Our results demonstrated that the concentration and volume of PRP affect the viability of K9BMMSC in vitro, which might have an effect on the treatment outcomes of OA in dogs in vivo. We confirmed that PRP at 40–50% concentrations (v/v) increased cell viability of K9BMMSCs, while high concentrations at 80–100% (v/v) inhibited cell viabilities in four out of the six tested K9BMMSC cell lines.



Six client-owned dogs with naturally-occurring OA were enrolled in this study according to the protocol approved by the Institutional Animal Care and Use Committee at the University of Tennessee (UT-IACUC). The owners signed the informed consent forms to agree to enroll their dog. Inclusion criteria at admission included clinical evidence of OA of the elbow or hip with a unilateral limb lameness greater than 5% between limbs on screening by force plate (FP) evaluation. Exclusion criteria included: presence of other major illness, orthopedic problems unrelated to our study, orthopedic surgery within the last 6 months, or skin infection of injection site for more than one week. Details regarding the dog’s breed, passage number of cells used in MTS assay and number of isolated platelets are presented in the Table 1.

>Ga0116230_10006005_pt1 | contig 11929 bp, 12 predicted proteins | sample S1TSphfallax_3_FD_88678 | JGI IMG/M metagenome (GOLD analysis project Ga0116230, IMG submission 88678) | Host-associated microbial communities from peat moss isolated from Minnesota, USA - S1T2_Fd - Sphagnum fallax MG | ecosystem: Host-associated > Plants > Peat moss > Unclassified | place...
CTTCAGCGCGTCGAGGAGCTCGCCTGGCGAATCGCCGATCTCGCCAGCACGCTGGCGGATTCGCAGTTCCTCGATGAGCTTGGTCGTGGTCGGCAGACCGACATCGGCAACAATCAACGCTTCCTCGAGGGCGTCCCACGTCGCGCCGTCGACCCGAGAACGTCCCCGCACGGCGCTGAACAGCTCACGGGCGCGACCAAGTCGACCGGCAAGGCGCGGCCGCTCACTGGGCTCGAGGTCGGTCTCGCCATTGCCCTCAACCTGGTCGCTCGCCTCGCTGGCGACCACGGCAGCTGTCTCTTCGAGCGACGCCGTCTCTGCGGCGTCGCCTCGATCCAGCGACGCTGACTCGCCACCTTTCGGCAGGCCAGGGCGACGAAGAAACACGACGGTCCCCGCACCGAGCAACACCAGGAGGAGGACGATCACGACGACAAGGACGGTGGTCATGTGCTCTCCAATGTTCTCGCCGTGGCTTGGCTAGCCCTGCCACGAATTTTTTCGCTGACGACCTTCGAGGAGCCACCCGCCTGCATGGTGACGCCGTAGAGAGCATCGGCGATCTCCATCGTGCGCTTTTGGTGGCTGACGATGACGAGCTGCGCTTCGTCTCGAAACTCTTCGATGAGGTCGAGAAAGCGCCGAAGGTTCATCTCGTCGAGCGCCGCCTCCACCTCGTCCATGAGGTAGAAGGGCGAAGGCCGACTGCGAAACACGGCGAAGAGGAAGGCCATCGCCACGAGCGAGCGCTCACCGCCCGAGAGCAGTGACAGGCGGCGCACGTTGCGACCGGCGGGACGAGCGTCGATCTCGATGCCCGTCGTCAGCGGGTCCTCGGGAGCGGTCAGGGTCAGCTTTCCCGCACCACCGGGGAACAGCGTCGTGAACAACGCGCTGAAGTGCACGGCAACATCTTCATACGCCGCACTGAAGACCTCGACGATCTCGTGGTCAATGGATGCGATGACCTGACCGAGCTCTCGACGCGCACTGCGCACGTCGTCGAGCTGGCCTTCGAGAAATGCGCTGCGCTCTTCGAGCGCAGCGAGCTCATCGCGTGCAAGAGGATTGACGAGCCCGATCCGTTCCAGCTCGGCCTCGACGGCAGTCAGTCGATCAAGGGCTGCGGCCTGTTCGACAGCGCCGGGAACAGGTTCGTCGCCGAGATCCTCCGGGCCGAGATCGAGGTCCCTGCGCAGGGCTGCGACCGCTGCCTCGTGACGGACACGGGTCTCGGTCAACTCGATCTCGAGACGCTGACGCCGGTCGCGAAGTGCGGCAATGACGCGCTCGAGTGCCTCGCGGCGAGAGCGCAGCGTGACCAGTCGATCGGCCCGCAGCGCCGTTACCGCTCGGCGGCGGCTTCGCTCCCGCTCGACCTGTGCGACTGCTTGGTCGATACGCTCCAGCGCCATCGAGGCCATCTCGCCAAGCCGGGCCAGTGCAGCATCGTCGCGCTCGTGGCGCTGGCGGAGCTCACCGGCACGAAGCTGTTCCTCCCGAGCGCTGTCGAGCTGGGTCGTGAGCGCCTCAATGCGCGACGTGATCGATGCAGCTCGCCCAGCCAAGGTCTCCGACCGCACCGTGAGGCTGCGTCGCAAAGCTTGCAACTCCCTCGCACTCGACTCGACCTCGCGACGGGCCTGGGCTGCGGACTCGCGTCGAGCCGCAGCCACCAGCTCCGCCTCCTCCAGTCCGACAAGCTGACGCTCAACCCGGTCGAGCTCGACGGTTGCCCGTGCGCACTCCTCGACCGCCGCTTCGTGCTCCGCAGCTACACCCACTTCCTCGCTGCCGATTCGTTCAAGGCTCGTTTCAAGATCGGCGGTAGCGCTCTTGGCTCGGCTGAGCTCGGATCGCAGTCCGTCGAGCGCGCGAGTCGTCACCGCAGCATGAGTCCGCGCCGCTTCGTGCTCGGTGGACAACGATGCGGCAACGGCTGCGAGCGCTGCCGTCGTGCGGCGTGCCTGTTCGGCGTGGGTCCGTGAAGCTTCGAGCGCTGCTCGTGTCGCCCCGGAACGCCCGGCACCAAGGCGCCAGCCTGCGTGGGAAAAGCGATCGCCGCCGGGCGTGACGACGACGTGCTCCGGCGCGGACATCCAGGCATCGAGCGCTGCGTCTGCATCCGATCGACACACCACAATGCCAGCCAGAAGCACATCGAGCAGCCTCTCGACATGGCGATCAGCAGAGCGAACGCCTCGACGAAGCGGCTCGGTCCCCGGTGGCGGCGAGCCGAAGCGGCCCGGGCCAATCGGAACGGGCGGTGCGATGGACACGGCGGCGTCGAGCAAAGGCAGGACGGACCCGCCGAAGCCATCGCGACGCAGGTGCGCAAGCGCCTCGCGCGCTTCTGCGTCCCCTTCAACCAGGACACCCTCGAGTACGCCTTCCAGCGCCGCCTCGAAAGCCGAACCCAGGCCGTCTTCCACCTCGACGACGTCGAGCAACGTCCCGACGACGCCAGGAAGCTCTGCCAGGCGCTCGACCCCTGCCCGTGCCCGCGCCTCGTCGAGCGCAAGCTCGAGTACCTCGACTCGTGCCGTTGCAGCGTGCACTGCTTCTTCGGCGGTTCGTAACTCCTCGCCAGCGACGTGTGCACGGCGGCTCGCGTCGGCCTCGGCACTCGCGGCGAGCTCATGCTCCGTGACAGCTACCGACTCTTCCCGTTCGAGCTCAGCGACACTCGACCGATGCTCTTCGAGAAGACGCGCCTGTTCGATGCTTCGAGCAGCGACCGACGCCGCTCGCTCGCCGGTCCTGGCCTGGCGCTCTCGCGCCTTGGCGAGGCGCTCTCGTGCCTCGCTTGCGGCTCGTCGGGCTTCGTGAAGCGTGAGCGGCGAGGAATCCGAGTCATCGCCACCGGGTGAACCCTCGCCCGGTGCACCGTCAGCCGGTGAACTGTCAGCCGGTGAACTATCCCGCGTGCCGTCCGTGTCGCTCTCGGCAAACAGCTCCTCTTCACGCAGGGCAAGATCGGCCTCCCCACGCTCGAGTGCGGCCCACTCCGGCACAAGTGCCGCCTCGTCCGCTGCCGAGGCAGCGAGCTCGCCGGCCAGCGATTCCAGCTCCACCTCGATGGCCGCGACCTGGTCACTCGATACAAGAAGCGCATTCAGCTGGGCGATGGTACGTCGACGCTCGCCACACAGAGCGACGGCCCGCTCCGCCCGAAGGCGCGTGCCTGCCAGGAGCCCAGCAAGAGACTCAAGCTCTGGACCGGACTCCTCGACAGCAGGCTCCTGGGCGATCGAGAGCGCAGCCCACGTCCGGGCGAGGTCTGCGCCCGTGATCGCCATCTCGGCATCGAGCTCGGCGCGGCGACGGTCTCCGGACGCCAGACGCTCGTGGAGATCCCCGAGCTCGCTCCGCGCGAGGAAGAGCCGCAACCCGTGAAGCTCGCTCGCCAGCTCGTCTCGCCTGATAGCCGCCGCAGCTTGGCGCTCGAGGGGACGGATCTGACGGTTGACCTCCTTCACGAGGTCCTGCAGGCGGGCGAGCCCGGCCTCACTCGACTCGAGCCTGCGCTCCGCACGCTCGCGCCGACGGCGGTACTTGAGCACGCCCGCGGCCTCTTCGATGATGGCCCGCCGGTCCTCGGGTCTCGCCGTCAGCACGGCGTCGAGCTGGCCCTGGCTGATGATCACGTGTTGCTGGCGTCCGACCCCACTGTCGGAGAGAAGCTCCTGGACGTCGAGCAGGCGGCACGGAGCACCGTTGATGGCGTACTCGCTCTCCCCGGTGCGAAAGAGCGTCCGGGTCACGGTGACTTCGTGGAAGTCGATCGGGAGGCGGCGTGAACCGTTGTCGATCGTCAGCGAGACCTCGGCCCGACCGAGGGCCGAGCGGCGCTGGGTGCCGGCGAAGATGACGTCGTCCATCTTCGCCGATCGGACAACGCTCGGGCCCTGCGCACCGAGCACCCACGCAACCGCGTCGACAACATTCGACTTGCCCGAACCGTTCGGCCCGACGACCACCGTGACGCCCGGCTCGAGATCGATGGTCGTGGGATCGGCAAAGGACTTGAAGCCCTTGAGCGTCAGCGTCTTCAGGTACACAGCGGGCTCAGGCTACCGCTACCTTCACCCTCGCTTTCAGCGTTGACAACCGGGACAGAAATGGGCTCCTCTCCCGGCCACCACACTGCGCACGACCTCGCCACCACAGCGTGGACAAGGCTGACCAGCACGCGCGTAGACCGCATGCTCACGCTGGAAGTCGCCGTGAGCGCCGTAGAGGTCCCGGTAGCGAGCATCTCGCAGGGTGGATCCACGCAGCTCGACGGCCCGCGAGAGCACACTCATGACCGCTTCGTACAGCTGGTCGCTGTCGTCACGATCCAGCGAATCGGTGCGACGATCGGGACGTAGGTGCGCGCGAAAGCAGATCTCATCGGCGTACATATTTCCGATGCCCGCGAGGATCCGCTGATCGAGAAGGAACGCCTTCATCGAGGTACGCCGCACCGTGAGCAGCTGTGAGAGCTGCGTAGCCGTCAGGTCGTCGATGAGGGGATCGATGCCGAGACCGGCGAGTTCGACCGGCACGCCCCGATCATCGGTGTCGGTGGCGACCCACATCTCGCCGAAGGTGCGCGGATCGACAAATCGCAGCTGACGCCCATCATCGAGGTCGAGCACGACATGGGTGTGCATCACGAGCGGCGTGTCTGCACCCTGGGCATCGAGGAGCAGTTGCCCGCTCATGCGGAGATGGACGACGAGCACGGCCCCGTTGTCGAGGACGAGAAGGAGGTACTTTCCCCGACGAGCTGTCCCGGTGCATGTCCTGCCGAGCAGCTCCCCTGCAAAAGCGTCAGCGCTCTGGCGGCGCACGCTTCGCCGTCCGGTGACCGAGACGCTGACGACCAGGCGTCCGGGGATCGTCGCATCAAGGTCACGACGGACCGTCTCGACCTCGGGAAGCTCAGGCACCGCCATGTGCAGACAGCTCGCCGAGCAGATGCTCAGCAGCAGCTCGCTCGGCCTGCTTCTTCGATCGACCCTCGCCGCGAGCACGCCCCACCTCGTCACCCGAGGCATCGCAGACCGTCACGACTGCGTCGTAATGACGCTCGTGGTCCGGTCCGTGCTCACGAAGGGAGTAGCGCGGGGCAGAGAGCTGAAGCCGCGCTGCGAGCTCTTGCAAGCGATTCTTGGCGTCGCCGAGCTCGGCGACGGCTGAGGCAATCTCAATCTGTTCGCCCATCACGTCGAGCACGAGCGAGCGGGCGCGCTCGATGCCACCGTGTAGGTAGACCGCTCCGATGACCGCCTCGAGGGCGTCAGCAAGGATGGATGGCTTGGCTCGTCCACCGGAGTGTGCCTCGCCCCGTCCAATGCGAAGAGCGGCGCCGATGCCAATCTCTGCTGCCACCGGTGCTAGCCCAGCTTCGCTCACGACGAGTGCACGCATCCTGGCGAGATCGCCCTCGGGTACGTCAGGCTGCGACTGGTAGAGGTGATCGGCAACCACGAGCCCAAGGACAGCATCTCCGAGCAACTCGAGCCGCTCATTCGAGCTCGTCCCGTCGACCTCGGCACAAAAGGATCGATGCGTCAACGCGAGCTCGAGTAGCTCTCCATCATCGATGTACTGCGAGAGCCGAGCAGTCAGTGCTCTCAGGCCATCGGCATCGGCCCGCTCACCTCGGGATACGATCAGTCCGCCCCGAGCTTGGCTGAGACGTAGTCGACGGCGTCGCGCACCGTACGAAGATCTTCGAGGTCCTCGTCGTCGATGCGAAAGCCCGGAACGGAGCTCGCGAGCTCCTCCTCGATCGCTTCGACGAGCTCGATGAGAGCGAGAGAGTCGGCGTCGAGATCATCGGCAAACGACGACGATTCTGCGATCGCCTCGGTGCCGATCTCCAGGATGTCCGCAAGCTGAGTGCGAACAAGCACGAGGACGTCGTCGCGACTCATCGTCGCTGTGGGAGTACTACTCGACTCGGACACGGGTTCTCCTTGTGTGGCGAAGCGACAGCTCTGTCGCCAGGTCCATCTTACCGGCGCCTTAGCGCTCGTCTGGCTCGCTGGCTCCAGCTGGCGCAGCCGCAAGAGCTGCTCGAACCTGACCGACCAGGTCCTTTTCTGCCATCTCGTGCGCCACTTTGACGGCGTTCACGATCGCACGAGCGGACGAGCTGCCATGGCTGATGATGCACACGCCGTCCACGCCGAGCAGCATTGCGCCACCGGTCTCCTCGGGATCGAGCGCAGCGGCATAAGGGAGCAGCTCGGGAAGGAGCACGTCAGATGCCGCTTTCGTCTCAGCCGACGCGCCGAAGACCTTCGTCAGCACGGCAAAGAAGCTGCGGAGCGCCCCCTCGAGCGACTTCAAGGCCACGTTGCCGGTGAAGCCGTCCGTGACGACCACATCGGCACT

Bone marrow extraction

Approximately 4 ml of bone marrow was harvested from the proximal humerus of the lame limb of dog using a bone marrow aspirate needle (Fig. 1a) while the dog was under sedation. The procedures were performed by a board-certified veterinary specialist according to the approved UT-IACUC protocol. Bone marrow was mixed with 0.1% Citrate-dextrose solution (Santa Cruz Biotechnology, Dallas, TX) to prevent coagulation. The obtained bone marrow was immediately processed for isolation of K9BMMSCs.

Isolation and expansion of K9BMMSCs